The powers that be in the world of time management have decreed that the world needs to gain an extra second this year. More precisely, the folks at the International Earth Rotation Service in Paris have decided to add one second to June 30, 2015, to sync our atomic clocks to the Earth's slowing rotation, reports Phys.org. It's called a "leap second," and this will be the 26th one since the 1970s. The problem is that the last time this happened, in 2012, it caused all kinds of problems for all kinds of websites. "If a computer sees the same second twice in a row, it logically thinks something went very wrong," explains Gizmodo. "There are fixes to this, but they've obviously not been implemented across the board."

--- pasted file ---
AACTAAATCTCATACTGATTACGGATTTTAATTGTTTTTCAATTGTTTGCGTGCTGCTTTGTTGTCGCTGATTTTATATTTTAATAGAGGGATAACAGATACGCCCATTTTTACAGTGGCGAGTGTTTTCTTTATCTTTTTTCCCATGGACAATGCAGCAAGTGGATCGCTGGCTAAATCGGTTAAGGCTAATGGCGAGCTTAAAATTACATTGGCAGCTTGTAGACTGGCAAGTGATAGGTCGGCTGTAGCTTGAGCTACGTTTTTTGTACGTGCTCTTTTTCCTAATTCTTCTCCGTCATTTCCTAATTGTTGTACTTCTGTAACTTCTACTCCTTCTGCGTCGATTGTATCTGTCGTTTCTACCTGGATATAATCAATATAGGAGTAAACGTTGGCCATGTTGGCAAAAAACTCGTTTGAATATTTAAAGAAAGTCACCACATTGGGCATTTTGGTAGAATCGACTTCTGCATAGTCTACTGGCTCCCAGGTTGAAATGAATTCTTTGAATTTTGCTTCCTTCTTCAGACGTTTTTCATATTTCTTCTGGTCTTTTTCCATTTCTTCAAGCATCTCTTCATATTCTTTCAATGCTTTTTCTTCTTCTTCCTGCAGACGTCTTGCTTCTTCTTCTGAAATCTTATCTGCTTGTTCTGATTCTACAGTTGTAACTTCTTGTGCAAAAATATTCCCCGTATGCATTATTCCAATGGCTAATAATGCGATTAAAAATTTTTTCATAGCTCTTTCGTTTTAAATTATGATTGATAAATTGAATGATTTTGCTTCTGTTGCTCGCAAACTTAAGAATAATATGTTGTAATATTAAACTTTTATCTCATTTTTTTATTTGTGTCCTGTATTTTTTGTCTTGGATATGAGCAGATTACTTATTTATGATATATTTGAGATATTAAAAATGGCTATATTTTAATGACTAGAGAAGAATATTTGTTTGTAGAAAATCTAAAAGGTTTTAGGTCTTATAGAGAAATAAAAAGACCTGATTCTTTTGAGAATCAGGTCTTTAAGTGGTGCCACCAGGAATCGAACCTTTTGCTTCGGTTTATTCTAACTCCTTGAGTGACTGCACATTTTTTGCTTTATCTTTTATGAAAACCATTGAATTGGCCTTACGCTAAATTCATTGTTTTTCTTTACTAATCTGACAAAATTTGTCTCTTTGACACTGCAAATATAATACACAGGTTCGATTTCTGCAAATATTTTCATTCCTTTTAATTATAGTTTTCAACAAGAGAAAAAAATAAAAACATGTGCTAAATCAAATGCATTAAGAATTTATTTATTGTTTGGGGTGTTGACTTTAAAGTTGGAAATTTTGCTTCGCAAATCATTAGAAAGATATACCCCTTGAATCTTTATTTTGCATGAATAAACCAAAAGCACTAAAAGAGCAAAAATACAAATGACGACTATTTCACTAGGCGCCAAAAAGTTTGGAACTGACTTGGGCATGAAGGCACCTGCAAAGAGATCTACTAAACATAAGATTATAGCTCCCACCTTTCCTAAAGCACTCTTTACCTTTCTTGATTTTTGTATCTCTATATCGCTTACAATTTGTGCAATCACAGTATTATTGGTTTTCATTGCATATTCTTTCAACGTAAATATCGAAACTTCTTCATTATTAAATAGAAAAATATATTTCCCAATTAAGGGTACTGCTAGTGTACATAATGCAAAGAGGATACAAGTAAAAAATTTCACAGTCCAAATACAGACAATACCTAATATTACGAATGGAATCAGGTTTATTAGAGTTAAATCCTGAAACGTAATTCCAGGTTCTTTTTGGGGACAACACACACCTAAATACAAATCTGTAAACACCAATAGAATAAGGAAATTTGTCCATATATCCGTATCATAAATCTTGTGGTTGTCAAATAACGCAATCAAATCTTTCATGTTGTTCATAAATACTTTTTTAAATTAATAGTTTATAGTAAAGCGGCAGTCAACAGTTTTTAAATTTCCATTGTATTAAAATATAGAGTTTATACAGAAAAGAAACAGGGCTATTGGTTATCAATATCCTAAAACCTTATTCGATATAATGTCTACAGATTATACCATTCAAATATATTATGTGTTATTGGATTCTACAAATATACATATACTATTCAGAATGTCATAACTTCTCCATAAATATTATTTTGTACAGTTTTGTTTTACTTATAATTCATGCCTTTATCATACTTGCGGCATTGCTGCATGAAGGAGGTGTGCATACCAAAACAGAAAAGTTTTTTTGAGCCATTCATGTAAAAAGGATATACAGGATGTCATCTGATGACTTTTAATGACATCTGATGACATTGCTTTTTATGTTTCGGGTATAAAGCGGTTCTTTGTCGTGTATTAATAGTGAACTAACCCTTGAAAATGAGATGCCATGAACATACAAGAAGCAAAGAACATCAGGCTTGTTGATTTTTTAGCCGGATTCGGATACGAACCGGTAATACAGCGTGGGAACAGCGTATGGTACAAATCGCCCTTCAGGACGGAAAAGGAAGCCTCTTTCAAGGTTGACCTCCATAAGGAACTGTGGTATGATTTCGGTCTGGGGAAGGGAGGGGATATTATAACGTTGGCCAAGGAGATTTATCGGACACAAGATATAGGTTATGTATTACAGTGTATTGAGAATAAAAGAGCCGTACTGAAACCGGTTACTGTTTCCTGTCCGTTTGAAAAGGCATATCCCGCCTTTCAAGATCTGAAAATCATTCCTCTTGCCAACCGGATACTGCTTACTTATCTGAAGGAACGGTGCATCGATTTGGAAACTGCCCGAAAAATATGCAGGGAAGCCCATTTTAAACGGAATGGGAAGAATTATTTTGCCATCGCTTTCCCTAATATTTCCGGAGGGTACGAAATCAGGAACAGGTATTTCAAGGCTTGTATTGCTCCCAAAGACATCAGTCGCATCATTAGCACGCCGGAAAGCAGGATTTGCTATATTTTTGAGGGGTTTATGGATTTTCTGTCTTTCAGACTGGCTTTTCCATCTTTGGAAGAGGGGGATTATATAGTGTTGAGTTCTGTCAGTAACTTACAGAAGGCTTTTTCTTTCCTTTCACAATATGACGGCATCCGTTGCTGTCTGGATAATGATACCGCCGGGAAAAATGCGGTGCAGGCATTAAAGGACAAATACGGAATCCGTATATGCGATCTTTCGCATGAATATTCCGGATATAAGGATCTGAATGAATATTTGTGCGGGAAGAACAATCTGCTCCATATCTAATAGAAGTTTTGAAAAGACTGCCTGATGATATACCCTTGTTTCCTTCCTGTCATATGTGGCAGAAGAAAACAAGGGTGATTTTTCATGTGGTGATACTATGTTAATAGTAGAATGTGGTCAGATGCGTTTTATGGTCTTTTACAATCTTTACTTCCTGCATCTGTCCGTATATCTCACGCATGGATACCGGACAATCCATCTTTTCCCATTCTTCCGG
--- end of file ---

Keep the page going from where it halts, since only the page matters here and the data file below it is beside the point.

Google has developed a work-around in which it "gradually adds milliseconds to its system clocks prior to the official arrive of the leap second," reports the Telegraph, though it's not clear whether other sites will follow suit. Meanwhile, the US is pushing for the end of leap seconds altogether, given their potential to wreak havoc with financial transactions, navigation, and communication in general. A decision could come later this year, but opponents such as Britain argue that the move has the hard-to-fathom potential to mess up our notion of telling time by the rising and setting of the sun—eventually our clocks would be noticeably out of whack with the Earth's rotation. "Another possibility," writes Bob Yirka at Phys.org, is "to maintain a dual system, one for technologists, the other for everybody else." (This might be the most precise clock on the planet.)